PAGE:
March 30, 2006

Making sense of Israel's election.

No, I'm not going to do that for you. I'm just as confused by the results as anyone else.

But journalist/novelist Linda Grant has some interesting observations on the election that I haven't seen anywhere else:

One of the things I first noticed when I returned to visit Israel in 1998 after a long absence, was the number of old people you saw. In Britain, they are invisible; in Israel, they are sitting in pavement cafes. But most noticeable of all was the sight of elderly men and women being guided along the street by Filipino and Thai care workers. Israel first opened its doors to migrant labour at the time of the first intifada, when it restricted the numbers of Palestinians crossing the borders each day to do the low-paid jobs Israelis refuse to do. Thousands of care workers from the far east came to Israel to work, to live in the most intimate proximity with elderly people the state had forgotten.

The elderly people who voted yesterday for the Pensioners party were among the first Israelis. They were the young, ecstatic crowd gathered in May 1948 on Rothschild Boulevard, crying and laughing with delight as Ben Gurion read aloud the declaration of independence. They were the generation that built the country, that fought its wars for it, that believed in a better tomorrow after the nightmare of the very recent past. They turned their backs on yesterday, with all its horrors, and set their faces to the future.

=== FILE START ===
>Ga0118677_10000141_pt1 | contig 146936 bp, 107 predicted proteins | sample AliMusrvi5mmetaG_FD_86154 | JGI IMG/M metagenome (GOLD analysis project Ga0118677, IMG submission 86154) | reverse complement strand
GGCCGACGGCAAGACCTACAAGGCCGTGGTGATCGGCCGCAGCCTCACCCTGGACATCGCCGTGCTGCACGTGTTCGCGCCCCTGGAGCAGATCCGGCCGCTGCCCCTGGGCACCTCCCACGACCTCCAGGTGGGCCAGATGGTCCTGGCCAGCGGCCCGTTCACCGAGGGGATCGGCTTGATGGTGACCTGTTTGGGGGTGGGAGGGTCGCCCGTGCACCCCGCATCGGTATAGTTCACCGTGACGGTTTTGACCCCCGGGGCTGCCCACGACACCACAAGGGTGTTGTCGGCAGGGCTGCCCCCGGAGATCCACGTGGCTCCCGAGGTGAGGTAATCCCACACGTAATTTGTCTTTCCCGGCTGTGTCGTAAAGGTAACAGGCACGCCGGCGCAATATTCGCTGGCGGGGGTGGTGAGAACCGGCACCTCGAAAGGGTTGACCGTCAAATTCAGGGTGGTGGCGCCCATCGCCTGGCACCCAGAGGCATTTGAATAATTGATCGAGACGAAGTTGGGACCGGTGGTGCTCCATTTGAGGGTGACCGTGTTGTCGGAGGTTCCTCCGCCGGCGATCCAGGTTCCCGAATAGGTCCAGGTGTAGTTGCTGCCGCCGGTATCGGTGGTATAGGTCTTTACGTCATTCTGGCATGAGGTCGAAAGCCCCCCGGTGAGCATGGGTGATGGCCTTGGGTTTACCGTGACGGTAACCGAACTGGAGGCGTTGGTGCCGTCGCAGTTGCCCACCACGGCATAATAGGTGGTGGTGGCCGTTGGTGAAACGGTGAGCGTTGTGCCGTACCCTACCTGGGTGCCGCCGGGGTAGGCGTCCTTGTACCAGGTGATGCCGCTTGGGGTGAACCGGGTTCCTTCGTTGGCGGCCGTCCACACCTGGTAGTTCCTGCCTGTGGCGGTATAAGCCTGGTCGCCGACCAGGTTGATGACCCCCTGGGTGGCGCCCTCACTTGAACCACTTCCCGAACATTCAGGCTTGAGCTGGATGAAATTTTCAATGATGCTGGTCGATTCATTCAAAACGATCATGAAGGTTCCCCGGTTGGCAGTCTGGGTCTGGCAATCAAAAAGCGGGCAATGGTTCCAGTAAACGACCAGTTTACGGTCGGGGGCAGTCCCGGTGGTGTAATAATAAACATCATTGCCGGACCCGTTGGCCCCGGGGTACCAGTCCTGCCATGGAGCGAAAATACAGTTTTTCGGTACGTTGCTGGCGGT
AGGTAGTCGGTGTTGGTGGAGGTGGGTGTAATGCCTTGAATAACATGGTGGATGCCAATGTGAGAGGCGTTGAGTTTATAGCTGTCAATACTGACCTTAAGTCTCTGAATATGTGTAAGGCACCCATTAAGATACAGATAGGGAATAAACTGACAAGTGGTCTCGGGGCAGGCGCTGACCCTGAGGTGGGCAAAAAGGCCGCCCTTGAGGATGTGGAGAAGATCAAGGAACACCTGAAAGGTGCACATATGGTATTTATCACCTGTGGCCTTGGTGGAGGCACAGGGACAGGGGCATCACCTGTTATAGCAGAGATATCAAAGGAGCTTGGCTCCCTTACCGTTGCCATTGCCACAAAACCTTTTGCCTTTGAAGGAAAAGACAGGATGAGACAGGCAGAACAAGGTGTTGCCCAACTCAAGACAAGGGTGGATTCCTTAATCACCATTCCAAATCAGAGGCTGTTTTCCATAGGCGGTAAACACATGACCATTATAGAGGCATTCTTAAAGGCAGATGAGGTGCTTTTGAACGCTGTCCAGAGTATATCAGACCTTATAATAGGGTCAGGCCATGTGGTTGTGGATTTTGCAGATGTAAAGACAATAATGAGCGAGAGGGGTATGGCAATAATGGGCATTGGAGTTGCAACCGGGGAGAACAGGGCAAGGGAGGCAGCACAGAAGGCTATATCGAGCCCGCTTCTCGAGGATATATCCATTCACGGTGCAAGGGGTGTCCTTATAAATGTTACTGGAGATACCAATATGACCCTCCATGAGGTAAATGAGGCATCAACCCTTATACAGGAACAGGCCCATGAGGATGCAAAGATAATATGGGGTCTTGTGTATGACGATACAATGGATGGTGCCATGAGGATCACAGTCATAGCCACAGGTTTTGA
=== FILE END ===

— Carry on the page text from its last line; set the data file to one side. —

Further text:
You simply cannot hope to come close to understanding Israel by dismissing it as a western colonialist plot. It was made up of real people, not sets of ideological constructs — immigrants from the recent horrors of Europe. And they felt they were literally fighting for their lives

The bitterness and anger they feel at the robbing of their benefits by Netanyahu's Thatcherite economic programmes, their poverty, their humiliating dependence on the kindness of strangers, is an indication of the depths of their betrayal by the state they made; by a government who robbed them blind to hand over their pensions to settlement construction, to give tax rebates and mortgage relief to fanatics who don't give a damn about the state of Israel and its inhabitants, only the land of Israel, this little bit of turf right here that the Torah mentions. Holy ground and to hell with you, whether it's your olive trees growing on what under international law is Palestinian soil, or you are 75 years old with a bag of rusty medals, struggling to keep warm in winter on the coastal plain.

So why did so many young people propel the Pensioners party into the Knesset? Somehow, between Sunday and Tuesday, it became cool; it was the hip thing to do. The young seem to be giving their vote not to the political classes, to Israel to Zionism, but to the actual individuals who laid the first foundations for the country where they were born. Watch that trend.

Via Comment is free.

Posted by Magpie at March 30, 2006 03:43 PM | International | Technorati links |

Look, I scanned this issue myself, and it really comes down to love.

I have a grandma, 93. If it seemed obvious to me that she was being screwed out of her Social Security by the politicians, and I could help her by voting in folks to Congress who's primary goal was to help my Grandma get some of that money back, what would I do?

What would you do?

Posted by: palamedes at March 31, 2006 06:39 AM